APPAC II: Treatment of Uncomplicated Acute Appendicitis
Background: The recently published CODA trial (Link is HERE) comparing antibiotics vs laparoscopic appendectomy for acute uncomplicated appendicitis demonstrated an antibiotic 1st strategy was non-inferior to laparoscopic appendectomy. However, there were nearly 3 in 10 patient who had undergone appendectomy by 90 days and 2x more complications in the antibiotics 1st strategy. Furthermore, patients with an appendicolith were at much higher risk of complications indicating a surgery 1st strategy for these patients. These results mirror what was seen in the APPAC study. In the original APPAC trial at 5 year follow up 61% of 256 patients with uncomplicated acute appendicitis were successfully treated with antibiotics and those who developed recurrent appendicitis had no adverse outcomes related to delays in appendectomy . One of the big issues with previous studies is the requirement of IV antibiotics before transitioning to oral antibiotics. The ability to initiate oral antibiotic therapy and avoid hospital admission could further decrease cost, improve patient satisfaction, and even improve quality of life.
Paper: Sippola S et al. Effect of Oral Moxifloxacin vs Intravenous Ertapenem Plus Oral Levofloxacin for Treatment of Uncomplicated Acute Appendicitis: The APPAC II Randomized Clinical Trial. JAMA 2021. PMID: 33427870
Clinical Question: In acute uncomplicated appendicitis, is treatment with oral antibiotics alone non-inferior to a combination of IV followed by oral antibiotics?
What They Did:
- The Appendicitis Acuta (APPAC) II trial
- Multicenter, randomized, open label, noninferiority clinical trial
- Performed in 9 Finnish hospitals
- Patients randomized to:
- PO Only: PO Moxifloxacin 400mg qD x7d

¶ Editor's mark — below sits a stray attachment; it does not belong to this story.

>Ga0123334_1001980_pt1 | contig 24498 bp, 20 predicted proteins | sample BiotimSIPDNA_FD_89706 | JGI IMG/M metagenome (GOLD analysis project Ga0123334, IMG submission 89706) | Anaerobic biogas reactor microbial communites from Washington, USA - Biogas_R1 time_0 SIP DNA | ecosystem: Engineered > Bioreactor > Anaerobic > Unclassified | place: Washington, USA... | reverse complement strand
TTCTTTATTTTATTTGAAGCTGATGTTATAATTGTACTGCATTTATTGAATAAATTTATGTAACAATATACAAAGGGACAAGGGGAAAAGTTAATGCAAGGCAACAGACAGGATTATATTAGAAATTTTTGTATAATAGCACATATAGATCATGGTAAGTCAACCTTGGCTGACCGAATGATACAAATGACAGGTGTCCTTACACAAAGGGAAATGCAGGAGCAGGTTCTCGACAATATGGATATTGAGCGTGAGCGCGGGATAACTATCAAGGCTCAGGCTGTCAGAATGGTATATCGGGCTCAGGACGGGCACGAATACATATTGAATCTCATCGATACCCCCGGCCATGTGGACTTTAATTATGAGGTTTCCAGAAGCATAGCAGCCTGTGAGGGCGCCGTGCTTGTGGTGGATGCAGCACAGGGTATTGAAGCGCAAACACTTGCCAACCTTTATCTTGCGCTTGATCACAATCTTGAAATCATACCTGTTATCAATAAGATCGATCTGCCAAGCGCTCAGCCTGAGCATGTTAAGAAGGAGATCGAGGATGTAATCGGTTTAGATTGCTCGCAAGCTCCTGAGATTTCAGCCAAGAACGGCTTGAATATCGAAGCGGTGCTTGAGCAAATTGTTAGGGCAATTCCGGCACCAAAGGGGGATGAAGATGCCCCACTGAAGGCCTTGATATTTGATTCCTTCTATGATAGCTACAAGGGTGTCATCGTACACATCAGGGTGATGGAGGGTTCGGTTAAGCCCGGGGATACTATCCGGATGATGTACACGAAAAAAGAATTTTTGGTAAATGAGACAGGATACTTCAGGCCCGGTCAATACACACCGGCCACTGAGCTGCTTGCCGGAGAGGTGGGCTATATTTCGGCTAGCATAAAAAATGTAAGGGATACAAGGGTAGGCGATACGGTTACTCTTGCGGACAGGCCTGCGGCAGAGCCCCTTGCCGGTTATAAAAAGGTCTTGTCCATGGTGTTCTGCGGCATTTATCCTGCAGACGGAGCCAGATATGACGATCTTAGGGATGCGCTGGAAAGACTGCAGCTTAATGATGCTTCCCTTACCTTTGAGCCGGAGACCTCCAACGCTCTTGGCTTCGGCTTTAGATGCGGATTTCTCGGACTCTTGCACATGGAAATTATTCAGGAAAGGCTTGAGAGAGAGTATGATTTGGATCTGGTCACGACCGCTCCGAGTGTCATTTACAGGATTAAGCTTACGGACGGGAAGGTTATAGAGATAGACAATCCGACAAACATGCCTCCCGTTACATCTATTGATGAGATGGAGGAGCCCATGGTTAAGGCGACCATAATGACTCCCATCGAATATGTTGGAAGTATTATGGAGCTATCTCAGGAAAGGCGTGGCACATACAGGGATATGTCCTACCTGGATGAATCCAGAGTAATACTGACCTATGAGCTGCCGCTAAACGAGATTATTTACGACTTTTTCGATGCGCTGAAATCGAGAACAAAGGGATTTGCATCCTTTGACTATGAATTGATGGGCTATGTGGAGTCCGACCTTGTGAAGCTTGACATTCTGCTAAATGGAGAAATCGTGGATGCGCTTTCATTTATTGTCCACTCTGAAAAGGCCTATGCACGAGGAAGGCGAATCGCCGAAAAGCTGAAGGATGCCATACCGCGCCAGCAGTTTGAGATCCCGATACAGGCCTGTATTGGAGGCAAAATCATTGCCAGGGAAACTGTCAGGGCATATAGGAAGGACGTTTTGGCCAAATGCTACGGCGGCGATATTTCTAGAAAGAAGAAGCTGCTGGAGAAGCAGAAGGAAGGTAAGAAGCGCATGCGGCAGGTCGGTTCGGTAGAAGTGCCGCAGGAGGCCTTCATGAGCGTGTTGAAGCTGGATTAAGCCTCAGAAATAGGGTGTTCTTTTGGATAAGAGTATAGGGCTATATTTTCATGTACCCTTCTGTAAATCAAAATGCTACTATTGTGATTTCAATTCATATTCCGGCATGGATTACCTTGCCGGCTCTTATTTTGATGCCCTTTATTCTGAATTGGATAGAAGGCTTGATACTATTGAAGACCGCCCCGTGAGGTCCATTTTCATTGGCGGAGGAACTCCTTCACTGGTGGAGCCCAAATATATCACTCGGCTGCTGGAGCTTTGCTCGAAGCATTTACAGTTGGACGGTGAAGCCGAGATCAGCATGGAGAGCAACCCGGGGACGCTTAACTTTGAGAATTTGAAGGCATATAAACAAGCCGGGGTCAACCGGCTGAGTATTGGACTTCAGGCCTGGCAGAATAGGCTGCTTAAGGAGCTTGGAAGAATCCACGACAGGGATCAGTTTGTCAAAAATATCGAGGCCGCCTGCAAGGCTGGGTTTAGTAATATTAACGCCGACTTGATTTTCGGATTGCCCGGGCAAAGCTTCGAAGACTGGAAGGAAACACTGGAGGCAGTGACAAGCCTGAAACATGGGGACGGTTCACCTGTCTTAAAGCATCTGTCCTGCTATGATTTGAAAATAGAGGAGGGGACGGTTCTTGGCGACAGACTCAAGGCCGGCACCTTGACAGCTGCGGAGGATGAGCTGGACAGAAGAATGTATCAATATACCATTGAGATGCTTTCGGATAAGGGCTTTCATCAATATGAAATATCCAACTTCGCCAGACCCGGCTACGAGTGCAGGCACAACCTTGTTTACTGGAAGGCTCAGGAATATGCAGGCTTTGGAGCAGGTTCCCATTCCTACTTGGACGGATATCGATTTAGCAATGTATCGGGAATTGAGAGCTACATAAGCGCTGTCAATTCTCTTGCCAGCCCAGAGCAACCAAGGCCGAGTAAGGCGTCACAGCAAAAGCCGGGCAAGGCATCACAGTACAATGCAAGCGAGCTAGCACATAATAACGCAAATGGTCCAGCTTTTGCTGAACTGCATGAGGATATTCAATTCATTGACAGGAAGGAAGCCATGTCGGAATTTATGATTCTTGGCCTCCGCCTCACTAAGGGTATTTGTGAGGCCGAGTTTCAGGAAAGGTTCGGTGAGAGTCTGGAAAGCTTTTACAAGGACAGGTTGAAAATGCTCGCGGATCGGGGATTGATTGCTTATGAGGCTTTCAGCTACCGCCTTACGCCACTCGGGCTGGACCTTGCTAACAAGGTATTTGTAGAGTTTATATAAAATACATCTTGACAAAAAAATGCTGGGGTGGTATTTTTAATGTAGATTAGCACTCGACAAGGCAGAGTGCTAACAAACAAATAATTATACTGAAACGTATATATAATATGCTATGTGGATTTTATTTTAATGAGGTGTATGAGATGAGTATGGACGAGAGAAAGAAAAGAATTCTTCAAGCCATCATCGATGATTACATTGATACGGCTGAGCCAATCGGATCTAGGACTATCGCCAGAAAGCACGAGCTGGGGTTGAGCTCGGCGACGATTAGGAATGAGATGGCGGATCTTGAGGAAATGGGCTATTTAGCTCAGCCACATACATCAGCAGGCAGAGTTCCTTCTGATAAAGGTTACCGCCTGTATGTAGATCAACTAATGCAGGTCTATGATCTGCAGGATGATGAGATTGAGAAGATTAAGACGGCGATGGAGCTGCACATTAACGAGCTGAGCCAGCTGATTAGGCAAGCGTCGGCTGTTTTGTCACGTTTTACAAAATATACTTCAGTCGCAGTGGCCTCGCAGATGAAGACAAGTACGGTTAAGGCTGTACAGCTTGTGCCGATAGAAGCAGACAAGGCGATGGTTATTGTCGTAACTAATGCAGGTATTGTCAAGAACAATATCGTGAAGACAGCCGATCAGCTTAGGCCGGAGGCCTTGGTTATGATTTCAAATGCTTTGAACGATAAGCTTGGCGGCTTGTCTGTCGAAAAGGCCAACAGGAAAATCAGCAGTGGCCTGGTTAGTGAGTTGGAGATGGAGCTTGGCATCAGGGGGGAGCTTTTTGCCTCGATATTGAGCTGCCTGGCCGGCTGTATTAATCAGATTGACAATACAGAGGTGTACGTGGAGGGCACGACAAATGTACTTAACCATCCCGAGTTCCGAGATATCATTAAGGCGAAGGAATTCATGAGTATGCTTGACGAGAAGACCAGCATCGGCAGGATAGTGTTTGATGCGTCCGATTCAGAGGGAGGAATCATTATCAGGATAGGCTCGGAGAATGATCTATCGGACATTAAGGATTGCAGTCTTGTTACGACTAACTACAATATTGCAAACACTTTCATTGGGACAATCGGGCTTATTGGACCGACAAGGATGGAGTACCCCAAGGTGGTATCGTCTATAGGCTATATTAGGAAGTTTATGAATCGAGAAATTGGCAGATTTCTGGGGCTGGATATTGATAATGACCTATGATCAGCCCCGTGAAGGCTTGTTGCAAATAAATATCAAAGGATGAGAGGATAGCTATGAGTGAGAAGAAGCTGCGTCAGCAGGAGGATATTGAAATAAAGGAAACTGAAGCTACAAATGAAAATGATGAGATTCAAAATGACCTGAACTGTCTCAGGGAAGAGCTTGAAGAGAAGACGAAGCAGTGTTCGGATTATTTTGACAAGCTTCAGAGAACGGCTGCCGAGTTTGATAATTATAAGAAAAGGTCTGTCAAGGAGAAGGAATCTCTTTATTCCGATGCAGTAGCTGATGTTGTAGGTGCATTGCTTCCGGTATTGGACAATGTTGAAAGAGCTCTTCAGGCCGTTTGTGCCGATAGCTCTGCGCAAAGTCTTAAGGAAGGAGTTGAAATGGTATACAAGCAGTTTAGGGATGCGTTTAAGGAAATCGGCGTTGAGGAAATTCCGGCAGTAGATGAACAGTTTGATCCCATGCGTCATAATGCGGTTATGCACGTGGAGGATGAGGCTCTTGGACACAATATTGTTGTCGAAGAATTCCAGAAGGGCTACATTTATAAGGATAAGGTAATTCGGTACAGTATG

- IV + PO: IV Ertapenem 1g qD x2d then PO Levofloxacin 500mg + PO metronidazole 500mg TID x5d
- Patient outcomes assessed daily during hospitalization and after discharge by telephone interviews at 1 week, 2 months, and 1 year
Primary: Treatment success at 1 year
- Treatment Success = Discharge from hospital without surgery and no recurrent appendicitis during 1 year follow up (Predefined margin ≥65%)
- Determine if oral antibiotics alone non-inferior to IV + oral antibiotics with a margin of 6% for difference
- Adverse events related to antibiotics or appendectomy
- Aged 18 to 60 years
- Admitted to the ED
- Clinical suspicion of acute appendicitis
- Uncomplicated acute appendicitis confirmed by CT imaging
- Uncomplicated Acute Appendicitis = Appendiceal diameter >6mm with a thickened, contrast-enhanced wall along with peri-appendiceal edema and/or minor fluid collection and the absence of appendicolith, perforation, abscess, or suspicion of tumor
- <18 years of age
- >60 years of age
- Pregnancy or lactation
- Allergy to contrast media or iodine
- Allergy or contraindication to antibiotic therapy
- Kidney insufficiency or serum creatinine value exceeding the upper reference limit
- Type 2 diabetes and use of metformin medication
- Severe systemic illness (i.e. malignancy, medical condition requiring immunosuppressant med)
- Inability to cooperate and give informed consent
- Complicated acute appendicitis based on CT findings
- 583 patients with uncomplicated acute appendicitis
- Treatment Success Rate:
- PO Only: 70.2%
- IV + PO: 73.8%
- Absolute Difference -3.6% (1-sided 95% CI -9.7 to Infinity; P = 0.26)
- The preset noninferiority margin was 6%
- Appendectomy at 1 Year Follow Up:
- PO Only: 29.8% (9.2% during primary hospitalization)
- IV + PO: 26.0% (7.6% during primary hospitalization)
- No statistical difference between treatment groups in LOS, sick leave, or pain scale scores at discharge, 1 week, and 2 months
- No deaths in either group at 1 year follow up
- Multicenter, randomized clinical trial
- Asks a clinically important question
- Randomization appropriately performed
- Groups fairly well balanced in terms of age, pain, inflammatory markers, CT imaging, and duration of symptoms